In lieu of an abstract, here is a brief excerpt of the content:

  • Bougainville
  • Volker Boege (bio)

In Bougainville, the political climax of 2019 came late in the year. On 11 December, Bertie Ahern, chairperson of the Bougainville Referendum Commission (and former prime minister of Ireland) announced the result of the referendum on the future political status of Bougainville: almost 98 percent of Bougainvilleans had voted for independence, with just two percent voting for greater autonomy within Papua New Guinea (PNG). Given an extremely high voter turnout of 87.4 percent, this result was an unmistakably clear expression of the political will of the Bougainville people.

Bougainvilleans cast their votes in the referendum from 23 November to 7 December. Out of 206,731 enrolled voters, 181,067 actually voted, with 176,928 opting for independence and a mere 3,043 opting for greater autonomy (with 1,096 invalid ballots) (brc 2019d; New Dawn 2019d). The Bougainville Referendum Commission (brc) and international, national, and local observers reported that the conduct of the referendum was free and fair, transparent, and peaceful. In comparison with other elections in Papua New Guinea or in the region (or, for that matter, in large parts of the world), the preparation and the conduct of the referendum was an outstanding success. The groundwork for that success had been laid in the previous months of 2019, when all stakeholders involved in the process—the governments of Papua New Guinea and Bougainville, the United Nations, international advisors, the members of the Bougainville House of Representatives, local-level governing bodies, nongovernmental and civil society organizations, the brc, and, most importantly, the Bougainville people—had come together to make Bougainville “referendum ready.”

Getting there had not been easy. The date of the referendum had to be postponed twice. When it became clear early in the year that the original target date of 15 June was too ambitious, on 1 March the government of PNG (GoPNG) and the Autonomous Bougainville Government (ABG), in a session of their Joint Supervisory Body (the institution in charge of the implementation of the Bougainville Peace Agreement [bpa] of August 2001), decided to set the actual date of the referendum for 12 October 2019 (Bougainville News 2019). Even this date, however, proved to be problematic. The brc asked for a further postponement because of delays in putting together the referendum roll. On 2 August 2019, the ABG and the GoPNG therefore changed the referendum date to 23 November 2019, and the brc assured the two governments that the late November date would be kept (brc 2019a; brc 2019c).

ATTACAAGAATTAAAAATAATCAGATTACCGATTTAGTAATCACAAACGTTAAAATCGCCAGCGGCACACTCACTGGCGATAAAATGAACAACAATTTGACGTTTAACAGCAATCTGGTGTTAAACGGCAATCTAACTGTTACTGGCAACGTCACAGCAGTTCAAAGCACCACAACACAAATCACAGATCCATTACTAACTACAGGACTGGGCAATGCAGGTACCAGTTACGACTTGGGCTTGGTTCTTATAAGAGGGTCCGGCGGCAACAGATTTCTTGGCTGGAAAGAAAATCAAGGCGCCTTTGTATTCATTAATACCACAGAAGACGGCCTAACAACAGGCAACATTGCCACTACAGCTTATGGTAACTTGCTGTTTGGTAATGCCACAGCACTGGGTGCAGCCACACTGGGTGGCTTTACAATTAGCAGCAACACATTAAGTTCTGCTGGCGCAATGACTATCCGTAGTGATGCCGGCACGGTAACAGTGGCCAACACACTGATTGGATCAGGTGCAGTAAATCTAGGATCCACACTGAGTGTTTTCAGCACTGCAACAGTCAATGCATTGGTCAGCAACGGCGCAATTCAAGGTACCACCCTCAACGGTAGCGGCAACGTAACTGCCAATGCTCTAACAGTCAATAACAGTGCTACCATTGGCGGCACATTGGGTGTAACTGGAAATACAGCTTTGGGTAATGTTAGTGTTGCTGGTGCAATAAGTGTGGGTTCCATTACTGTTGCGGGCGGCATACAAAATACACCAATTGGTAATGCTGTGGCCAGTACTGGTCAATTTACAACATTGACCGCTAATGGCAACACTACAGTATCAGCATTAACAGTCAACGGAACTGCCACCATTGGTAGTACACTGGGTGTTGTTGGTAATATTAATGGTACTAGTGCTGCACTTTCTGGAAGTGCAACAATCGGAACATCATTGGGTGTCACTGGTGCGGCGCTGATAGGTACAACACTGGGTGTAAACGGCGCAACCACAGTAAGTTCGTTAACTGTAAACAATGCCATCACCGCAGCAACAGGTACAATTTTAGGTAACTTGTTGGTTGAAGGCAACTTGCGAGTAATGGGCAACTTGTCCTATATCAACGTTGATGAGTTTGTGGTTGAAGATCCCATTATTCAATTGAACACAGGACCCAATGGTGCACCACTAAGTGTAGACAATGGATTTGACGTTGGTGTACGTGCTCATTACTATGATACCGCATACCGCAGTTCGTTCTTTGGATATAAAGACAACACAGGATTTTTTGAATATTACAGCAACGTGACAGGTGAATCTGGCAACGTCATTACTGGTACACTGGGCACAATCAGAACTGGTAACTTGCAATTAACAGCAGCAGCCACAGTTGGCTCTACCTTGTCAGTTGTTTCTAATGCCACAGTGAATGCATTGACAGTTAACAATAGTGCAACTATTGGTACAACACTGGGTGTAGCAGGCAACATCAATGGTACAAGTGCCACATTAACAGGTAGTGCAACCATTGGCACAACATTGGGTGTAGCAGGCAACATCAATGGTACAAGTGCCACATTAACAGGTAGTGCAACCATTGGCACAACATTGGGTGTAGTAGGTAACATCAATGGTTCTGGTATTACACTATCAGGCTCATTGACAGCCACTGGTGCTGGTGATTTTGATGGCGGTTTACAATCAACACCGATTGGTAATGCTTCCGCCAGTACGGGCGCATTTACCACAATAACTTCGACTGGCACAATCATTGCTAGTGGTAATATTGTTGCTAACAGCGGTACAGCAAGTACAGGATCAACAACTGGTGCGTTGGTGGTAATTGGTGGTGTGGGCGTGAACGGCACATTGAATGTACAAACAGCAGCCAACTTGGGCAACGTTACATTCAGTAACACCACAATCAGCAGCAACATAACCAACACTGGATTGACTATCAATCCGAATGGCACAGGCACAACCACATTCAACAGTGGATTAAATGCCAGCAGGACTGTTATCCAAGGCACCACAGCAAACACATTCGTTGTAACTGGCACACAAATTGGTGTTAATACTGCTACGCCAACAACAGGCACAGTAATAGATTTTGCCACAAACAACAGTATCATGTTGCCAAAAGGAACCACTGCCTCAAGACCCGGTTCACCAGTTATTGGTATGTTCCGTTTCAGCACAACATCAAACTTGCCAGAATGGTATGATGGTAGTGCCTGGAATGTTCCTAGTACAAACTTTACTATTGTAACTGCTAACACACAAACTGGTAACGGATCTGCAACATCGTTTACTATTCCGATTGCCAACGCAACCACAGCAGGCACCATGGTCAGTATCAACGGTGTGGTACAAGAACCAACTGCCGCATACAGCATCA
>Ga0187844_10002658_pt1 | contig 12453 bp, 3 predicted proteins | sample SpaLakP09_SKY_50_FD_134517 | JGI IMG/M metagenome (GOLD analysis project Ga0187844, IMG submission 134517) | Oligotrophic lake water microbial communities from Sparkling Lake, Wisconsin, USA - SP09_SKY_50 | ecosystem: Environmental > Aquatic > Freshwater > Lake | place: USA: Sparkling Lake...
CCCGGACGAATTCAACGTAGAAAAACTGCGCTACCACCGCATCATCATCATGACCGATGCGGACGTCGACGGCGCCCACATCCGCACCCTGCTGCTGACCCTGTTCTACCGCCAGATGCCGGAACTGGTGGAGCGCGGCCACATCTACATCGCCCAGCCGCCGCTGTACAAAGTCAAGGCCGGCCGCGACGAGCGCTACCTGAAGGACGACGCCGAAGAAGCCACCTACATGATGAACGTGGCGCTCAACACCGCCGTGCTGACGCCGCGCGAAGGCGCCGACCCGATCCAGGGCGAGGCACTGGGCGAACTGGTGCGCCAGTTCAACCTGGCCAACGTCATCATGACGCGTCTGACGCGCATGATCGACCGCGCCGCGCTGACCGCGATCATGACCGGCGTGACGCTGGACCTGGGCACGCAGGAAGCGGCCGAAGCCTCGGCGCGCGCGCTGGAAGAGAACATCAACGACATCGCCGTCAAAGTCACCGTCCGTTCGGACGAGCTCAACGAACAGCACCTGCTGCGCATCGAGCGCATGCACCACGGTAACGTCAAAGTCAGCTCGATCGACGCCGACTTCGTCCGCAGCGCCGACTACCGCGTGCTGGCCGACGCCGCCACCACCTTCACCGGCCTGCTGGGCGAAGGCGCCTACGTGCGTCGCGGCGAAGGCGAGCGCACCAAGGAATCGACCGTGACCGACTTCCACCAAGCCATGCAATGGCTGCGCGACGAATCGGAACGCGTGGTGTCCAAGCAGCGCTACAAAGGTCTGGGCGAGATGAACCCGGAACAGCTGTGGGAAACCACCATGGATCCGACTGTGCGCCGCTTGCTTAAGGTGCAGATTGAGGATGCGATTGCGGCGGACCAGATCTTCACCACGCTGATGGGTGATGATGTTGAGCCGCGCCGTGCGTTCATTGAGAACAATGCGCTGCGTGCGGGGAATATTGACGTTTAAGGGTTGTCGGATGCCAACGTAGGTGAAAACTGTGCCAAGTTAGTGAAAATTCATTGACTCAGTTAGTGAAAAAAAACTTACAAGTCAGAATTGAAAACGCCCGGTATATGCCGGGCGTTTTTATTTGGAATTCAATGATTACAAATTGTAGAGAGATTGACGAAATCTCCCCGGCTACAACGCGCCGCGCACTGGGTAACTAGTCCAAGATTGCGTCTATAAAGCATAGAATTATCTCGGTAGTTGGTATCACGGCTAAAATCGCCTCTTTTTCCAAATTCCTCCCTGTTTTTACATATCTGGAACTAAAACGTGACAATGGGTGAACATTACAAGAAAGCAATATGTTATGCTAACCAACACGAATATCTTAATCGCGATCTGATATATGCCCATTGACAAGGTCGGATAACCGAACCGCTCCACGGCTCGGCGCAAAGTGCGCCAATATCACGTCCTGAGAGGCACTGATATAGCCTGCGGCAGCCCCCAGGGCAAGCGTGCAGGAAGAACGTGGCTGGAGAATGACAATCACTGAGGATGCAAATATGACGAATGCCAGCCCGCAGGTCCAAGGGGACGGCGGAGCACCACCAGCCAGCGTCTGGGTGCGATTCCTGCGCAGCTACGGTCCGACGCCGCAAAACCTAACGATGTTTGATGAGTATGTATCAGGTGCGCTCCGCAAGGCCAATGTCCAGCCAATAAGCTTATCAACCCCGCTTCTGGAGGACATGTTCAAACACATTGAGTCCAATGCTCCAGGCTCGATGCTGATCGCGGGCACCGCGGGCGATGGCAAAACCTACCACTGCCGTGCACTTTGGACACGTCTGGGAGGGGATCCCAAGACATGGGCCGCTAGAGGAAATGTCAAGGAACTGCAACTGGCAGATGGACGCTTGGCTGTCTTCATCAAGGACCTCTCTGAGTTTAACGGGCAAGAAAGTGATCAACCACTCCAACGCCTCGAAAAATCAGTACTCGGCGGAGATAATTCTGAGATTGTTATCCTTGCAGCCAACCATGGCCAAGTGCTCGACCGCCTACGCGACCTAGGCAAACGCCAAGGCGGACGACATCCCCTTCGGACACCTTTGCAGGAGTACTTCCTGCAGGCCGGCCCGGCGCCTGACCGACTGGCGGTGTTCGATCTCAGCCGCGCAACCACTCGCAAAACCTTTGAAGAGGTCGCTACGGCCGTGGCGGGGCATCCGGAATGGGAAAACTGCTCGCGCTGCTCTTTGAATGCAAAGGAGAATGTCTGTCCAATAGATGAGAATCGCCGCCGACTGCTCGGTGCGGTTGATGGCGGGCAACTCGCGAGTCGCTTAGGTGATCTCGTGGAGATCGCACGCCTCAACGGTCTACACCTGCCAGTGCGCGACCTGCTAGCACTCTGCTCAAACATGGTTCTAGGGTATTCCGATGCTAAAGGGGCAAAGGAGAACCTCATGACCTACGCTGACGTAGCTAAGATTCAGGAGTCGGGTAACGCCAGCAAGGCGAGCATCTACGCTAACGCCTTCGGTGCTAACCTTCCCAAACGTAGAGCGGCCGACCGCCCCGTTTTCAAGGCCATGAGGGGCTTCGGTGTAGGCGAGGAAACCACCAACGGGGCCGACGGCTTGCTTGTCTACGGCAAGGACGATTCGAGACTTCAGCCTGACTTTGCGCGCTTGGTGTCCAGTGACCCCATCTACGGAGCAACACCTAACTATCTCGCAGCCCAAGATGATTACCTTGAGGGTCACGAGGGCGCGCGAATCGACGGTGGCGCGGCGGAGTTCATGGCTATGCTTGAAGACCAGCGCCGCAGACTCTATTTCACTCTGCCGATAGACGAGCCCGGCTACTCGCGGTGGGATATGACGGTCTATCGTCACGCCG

Bougainvilleans were not happy about these delays, but they once more demonstrated calm and patience—as they had during the entire peace process, which began in the late 1990s and stretched for more than two decades. They were prepared to wait a few more weeks to finally have [End Page 545] their say on Bougainville’s political future, as laid down in the bpa, which stipulates their right to a referendum on the region’s future political status. According to the bpa, that referendum had to include as one option complete independence for Bougainville, and it had to be held ten to fifteen years after the establishment of an autonomous government for Bougainville. As the ABG took office in June 2005, the window for conducting the referendum was from June 2015 to June 2020.

Delays in preparation of the referendum roll were mainly due to financial problems. The GoPNG in particular was slow in releasing the funds for referendum preparations, and this considerably hampered the brc’s work. The brc only became operational in March 2019; its chief referendum officer was only appointed at the end of February, and staff for the brc’s Bougainville office could only be recruited after that (ABG 2019c). As in the previous years, the United Nations (UN) to a certain extent stepped in to fill the gaps via its UN Peacebuilding Fund and its Bougainville Referendum Support Project, and individual states, such as Australia, New Zealand, and Japan, also gave additional financial support (Regan 2019, 127). The brc in the end managed to prepare a referendum roll that was of markedly better quality than election rolls in PNG in general. This was mainly due to the...

pdf

Additional Information

ISSN
1527-9464
Print ISSN
1043-898X
Pages
pp. 545-554
Launched on MUSE
2020-12-11
Open Access
No
Back To Top

This website uses cookies to ensure you get the best experience on our website. Without cookies your experience may not be seamless.